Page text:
Many homeowners are struggling to pay their mortgage due to this economic crisis and are currently in risk of losing their homes through foreclosure. One major reason why this is happening is because so many people around the United states have been let go from their jobs and are currently unemployed. One of the main questions asked by these homeowners in this time of need is “whats rights do we have while we are currently facing foreclosure?”

The reality is, unfortunately you as the borrower will have very little rights while going through foreclosure. Depending on your states specific foreclosure laws will have a great affect on what rights you truly have as the homeowner of the property. The main laws set forth during the foreclosure process by your lending company are typically just time frames and a process of notices that must be sent out before the foreclosure can actually take place. If you study hard to completely understand your states specific laws and the time frames set by them, you will have a much better idea on how to go about the foreclosure process.

Once you have completely stopped paying your mortgage payments and after a certain amount of time (usually about 90 days) your mortgage lender will then go about the foreclosure proceedings. The first step in the foreclosure process (depending on your state) will be the filing of a Notice of Default (NOD). Once filed your lender is required to provide you with a copy of this notice. But don’t be too freaked out when you receive this notice because you may still have a chance to contact your lender to workout a solution for your situation such as a loan modification, short sale, or possibly even a deed in lieu. If you and your mortgage lender cannot work out an agreement of some sort you still have the right to pay back all missed payments, late fees, and penalties to bring your loan current once again.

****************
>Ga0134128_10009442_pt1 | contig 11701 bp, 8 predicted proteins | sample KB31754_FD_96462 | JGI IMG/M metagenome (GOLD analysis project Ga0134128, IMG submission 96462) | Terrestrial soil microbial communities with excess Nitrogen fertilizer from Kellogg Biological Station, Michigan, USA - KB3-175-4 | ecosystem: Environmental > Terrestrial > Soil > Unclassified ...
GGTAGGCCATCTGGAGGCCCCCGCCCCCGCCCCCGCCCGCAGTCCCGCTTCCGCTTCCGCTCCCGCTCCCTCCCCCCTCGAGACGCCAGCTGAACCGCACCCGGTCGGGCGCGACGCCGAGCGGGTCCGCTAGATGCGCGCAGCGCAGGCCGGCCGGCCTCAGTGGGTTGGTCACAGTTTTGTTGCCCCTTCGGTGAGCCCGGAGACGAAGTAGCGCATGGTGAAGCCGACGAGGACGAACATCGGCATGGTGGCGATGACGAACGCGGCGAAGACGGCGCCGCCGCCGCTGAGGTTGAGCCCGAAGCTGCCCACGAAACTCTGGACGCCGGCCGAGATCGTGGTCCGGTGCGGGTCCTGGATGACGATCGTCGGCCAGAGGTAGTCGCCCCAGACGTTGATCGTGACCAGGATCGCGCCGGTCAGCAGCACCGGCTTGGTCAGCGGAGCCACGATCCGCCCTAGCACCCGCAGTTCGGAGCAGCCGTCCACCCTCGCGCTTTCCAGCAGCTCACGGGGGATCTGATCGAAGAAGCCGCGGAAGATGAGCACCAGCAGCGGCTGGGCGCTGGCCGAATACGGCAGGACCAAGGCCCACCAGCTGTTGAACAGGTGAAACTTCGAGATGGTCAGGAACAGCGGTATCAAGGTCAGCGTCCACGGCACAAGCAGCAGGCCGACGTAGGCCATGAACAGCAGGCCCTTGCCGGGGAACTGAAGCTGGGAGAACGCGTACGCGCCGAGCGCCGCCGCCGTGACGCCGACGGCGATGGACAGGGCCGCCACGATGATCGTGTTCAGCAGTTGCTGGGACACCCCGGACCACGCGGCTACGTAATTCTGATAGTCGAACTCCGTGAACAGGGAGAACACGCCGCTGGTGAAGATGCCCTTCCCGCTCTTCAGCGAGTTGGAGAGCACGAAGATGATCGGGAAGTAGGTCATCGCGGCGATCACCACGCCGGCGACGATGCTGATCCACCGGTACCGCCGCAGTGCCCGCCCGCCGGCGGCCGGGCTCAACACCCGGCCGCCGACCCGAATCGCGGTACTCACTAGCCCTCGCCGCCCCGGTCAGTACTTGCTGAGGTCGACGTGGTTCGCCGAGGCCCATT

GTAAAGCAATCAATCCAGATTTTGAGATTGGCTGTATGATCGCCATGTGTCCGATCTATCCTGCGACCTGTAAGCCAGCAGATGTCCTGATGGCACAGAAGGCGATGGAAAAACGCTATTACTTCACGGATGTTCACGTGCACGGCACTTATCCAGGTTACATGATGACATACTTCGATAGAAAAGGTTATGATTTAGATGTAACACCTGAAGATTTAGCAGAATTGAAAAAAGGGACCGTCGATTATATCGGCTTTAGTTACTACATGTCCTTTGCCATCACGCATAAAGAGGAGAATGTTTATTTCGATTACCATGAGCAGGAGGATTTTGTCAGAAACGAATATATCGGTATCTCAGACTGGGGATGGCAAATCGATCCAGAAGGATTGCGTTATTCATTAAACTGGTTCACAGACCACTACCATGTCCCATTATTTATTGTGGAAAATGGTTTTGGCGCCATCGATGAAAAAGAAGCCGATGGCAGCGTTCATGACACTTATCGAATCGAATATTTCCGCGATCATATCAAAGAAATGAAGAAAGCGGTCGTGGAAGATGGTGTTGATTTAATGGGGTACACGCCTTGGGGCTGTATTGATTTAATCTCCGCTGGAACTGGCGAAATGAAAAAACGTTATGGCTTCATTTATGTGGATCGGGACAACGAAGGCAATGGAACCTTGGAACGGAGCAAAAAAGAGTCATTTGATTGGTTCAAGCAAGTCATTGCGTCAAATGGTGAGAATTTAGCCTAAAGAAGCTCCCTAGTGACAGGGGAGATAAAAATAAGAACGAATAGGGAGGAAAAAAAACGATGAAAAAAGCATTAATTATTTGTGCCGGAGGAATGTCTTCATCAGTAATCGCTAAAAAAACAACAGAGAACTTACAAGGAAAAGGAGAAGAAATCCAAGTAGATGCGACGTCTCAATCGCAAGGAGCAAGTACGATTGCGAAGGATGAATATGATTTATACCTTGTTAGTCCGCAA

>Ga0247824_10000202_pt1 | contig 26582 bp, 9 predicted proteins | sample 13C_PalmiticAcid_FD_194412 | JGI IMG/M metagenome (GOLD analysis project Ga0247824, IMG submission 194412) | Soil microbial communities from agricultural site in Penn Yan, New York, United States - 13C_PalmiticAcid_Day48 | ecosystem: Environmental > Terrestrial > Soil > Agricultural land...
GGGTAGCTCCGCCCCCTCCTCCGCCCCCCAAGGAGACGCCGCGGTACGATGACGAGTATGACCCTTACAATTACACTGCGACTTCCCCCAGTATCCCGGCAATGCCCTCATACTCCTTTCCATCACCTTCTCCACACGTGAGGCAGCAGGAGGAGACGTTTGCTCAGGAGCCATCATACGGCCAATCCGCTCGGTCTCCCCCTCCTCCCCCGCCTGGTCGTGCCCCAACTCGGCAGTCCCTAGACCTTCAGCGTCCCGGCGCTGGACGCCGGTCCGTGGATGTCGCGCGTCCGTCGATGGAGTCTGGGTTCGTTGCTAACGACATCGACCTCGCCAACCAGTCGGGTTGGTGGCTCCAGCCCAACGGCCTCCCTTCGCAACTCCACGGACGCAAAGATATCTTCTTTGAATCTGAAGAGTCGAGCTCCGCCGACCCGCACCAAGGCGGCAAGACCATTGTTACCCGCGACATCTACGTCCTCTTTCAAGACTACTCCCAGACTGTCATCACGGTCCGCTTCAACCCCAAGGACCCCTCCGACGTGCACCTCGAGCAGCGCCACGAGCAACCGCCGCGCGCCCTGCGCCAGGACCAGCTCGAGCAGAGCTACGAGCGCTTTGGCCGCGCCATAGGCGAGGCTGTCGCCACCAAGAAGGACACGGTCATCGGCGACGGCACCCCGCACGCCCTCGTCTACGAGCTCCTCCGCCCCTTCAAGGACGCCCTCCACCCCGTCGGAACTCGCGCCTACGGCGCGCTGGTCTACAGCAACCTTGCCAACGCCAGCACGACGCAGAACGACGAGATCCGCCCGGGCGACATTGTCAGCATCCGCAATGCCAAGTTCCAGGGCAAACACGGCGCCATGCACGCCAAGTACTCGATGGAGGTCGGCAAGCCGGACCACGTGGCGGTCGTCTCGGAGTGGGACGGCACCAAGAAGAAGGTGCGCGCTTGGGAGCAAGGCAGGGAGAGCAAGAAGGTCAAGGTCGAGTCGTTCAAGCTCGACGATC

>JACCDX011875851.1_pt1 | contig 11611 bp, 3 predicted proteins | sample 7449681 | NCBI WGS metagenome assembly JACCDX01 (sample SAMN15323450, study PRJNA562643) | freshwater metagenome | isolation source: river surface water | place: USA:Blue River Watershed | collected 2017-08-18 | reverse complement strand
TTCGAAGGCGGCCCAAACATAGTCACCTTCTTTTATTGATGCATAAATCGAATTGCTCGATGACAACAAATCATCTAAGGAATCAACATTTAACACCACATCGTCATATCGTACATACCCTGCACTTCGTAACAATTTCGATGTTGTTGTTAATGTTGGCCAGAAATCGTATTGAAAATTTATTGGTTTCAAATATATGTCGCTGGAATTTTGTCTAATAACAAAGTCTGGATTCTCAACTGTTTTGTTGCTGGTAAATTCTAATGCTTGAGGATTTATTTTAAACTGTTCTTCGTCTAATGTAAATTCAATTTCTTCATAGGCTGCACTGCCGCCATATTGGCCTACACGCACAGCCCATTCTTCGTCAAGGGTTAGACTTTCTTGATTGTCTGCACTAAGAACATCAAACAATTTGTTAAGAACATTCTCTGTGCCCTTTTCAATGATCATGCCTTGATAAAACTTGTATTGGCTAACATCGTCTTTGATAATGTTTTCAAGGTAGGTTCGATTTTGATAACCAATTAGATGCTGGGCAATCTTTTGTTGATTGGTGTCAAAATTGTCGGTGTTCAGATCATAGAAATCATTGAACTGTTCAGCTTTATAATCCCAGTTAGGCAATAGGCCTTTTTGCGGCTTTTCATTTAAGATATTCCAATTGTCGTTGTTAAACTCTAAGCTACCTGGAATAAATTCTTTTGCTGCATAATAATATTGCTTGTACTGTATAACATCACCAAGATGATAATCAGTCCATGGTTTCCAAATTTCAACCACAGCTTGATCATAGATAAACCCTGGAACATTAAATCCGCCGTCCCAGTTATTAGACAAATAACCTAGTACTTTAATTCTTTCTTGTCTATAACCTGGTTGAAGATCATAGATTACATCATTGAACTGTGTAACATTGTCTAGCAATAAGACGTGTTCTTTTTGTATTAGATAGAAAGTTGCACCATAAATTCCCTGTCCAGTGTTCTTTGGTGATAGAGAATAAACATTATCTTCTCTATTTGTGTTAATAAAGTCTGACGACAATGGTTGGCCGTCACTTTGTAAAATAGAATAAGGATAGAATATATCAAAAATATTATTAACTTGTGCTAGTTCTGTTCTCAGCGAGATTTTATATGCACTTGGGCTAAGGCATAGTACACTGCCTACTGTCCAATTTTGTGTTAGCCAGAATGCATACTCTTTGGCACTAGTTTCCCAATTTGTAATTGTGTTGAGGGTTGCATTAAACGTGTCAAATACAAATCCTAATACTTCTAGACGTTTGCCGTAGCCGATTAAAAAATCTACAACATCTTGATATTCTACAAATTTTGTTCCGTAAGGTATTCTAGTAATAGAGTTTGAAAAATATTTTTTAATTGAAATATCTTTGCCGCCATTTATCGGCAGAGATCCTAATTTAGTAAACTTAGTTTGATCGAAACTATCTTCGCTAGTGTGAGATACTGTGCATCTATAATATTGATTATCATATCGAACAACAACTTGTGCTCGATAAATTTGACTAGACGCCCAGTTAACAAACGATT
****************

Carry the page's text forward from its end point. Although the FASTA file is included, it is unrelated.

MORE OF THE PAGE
Here are some important factors to keep in mind while in the foreclosure stage:

If you simply pay off the past due amounts or call your lender for a loan modification this may be all you need to stop the foreclosure. But not always, remember the foreclosure process continues until you have completely resolved the situation. Even homeowners who have been working on a potential modification for months will often time still get foreclosed on. Unfortunately, many of these homeowners were under the false impression that the foreclosure will stop once they apply for a loan modification. Once again its not over until its over!

In most states there is what is called a “right of redemption.” This is a right you as the homeowner have to legally buy your home back even after the property has been foreclosed upon. Typically, depending on which state you are located you will have about six months to a year to do so. However, sometimes there is just no way around foreclosure depending on how farĀ I the process you may be. So therefore by studying and understanding your rights as the homeowner, your experience throughout the foreclosure process may be much less stressful and may even result in you saving your home for you and your family.

Moe Bedard
My name is Maurice "Moe" Bedard. I am the founder of America's #1 Mortgage Forum, LoanSafe.org. My online work has been featured in the New York Times, LA Times, Fox Business, and many other media publications.